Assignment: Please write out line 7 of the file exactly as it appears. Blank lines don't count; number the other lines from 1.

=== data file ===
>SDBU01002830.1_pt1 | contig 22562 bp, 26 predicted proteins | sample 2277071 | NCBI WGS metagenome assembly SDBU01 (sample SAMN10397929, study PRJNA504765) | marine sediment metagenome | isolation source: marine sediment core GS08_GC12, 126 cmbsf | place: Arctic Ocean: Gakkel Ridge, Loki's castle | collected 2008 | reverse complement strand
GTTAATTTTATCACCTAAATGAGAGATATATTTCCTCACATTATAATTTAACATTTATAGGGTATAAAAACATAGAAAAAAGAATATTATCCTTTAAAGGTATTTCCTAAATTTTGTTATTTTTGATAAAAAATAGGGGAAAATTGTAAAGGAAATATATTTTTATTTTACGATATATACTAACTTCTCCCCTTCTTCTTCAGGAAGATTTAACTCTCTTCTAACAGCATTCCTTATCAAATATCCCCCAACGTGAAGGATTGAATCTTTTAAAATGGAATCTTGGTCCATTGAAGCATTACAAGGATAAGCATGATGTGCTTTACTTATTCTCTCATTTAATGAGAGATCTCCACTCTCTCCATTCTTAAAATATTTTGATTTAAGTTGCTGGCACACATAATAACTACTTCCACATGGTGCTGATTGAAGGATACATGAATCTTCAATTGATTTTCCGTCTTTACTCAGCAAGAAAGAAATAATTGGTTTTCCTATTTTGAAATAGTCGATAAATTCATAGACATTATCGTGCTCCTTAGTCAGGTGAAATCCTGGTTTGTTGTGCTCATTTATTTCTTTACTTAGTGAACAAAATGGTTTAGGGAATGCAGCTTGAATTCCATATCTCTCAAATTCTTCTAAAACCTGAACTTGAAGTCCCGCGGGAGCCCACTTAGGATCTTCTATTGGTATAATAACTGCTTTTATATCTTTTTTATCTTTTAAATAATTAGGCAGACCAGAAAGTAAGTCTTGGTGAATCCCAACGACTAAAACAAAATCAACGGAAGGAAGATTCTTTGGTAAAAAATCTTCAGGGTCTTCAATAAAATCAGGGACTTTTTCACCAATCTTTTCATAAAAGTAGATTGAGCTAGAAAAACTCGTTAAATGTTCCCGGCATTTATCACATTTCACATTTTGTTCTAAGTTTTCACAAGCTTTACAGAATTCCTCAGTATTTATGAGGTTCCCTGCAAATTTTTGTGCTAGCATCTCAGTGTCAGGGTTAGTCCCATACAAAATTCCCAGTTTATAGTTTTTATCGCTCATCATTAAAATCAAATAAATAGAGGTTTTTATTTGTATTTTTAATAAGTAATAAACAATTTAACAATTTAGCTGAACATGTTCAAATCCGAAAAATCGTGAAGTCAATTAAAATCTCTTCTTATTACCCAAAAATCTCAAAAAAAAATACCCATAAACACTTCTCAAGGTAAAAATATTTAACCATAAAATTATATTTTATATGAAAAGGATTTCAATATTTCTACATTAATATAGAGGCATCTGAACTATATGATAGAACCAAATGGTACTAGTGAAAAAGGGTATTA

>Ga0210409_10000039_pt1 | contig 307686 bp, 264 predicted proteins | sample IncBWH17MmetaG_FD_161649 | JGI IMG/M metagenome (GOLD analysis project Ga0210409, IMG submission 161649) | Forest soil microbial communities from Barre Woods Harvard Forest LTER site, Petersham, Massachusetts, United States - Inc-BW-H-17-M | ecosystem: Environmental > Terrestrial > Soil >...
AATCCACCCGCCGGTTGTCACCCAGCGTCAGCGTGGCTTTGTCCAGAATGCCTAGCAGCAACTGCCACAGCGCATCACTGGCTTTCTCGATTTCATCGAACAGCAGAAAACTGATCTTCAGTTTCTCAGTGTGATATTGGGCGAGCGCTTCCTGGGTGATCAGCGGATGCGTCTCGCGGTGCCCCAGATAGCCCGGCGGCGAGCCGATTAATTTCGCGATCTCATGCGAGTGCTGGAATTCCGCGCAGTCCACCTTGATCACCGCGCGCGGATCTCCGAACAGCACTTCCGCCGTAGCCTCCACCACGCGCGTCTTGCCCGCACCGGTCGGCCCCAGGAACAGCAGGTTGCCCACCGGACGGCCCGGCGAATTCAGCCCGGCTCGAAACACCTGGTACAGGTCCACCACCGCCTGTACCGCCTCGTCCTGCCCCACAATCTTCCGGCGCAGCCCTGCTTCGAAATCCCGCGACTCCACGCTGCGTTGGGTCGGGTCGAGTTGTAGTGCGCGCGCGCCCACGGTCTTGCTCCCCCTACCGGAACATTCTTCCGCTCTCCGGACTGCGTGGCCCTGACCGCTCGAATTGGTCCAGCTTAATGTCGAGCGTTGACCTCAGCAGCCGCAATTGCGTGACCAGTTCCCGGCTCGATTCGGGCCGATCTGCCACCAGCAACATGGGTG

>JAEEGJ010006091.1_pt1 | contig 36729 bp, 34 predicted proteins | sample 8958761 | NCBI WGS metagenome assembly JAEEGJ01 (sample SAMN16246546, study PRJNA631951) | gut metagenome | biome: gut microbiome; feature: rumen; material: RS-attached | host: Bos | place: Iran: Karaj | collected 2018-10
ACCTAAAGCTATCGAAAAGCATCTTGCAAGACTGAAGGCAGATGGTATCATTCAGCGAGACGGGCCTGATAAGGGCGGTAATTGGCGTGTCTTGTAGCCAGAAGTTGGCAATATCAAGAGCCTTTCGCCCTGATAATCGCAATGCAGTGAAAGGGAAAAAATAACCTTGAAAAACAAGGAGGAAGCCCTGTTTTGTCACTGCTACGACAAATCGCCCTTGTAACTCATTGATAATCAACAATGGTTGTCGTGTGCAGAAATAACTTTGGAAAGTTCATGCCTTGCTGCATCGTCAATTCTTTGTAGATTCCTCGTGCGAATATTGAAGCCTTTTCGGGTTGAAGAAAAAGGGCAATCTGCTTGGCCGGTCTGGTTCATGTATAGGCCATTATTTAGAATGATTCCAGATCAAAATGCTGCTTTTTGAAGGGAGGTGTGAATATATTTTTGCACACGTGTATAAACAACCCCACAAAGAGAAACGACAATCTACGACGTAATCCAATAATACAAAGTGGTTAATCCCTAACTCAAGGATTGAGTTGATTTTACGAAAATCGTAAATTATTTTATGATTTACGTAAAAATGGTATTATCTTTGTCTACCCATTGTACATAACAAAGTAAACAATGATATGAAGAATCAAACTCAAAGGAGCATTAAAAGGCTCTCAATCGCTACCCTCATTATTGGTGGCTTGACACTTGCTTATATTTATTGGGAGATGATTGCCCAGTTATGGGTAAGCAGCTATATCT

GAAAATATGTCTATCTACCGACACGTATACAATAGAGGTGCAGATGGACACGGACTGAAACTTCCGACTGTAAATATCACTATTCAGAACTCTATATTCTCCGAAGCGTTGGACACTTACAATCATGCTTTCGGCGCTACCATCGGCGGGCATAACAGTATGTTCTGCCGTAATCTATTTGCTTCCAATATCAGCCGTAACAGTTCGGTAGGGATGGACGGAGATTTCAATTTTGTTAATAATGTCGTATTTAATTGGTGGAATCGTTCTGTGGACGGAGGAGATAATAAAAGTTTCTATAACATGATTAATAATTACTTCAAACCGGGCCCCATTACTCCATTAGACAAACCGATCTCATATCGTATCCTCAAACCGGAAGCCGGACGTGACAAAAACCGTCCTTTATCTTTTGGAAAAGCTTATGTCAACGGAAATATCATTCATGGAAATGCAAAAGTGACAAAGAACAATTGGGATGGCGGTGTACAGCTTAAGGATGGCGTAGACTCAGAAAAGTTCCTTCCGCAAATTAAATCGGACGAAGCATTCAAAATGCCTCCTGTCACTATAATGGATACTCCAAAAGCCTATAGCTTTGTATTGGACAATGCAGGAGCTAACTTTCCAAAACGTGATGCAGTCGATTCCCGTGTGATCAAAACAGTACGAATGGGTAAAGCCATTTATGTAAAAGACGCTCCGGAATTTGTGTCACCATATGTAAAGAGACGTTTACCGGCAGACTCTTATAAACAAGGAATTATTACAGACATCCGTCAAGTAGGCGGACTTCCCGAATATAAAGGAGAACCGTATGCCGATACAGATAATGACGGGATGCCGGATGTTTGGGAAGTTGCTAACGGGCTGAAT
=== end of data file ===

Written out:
GAAAATATGTCTATCTACCGACACGTATACAATAGAGGTGCAGATGGACACGGACTGAAACTTCCGACTGTAAATATCACTATTCAGAACTCTATATTCTCCGAAGCGTTGGACACTTACAATCATGCTTTCGGCGCTACCATCGGCGGGCATAACAGTATGTTCTGCCGTAATCTATTTGCTTCCAATATCAGCCGTAACAGTTCGGTAGGGATGGACGGAGATTTCAATTTTGTTAATAATGTCGTATTTAATTGGTGGAATCGTTCTGTGGACGGAGGAGATAATAAAAGTTTCTATAACATGATTAATAATTACTTCAAACCGGGCCCCATTACTCCATTAGACAAACCGATCTCATATCGTATCCTCAAACCGGAAGCCGGACGTGACAAAAACCGTCCTTTATCTTTTGGAAAAGCTTATGTCAACGGAAATATCATTCATGGAAATGCAAAAGTGACAAAGAACAATTGGGATGGCGGTGTACAGCTTAAGGATGGCGTAGACTCAGAAAAGTTCCTTCCGCAAATTAAATCGGACGAAGCATTCAAAATGCCTCCTGTCACTATAATGGATACTCCAAAAGCCTATAGCTTTGTATTGGACAATGCAGGAGCTAACTTTCCAAAACGTGATGCAGTCGATTCCCGTGTGATCAAAACAGTACGAATGGGTAAAGCCATTTATGTAAAAGACGCTCCGGAATTTGTGTCACCATATGTAAAGAGACGTTTACCGGCAGACTCTTATAAACAAGGAATTATTACAGACATCCGTCAAGTAGGCGGACTTCCCGAATATAAAGGAGAACCGTATGCCGATACAGATAATGACGGGATGCCGGATGTTTGGGAAGTTGCTAACGGGCTGAAT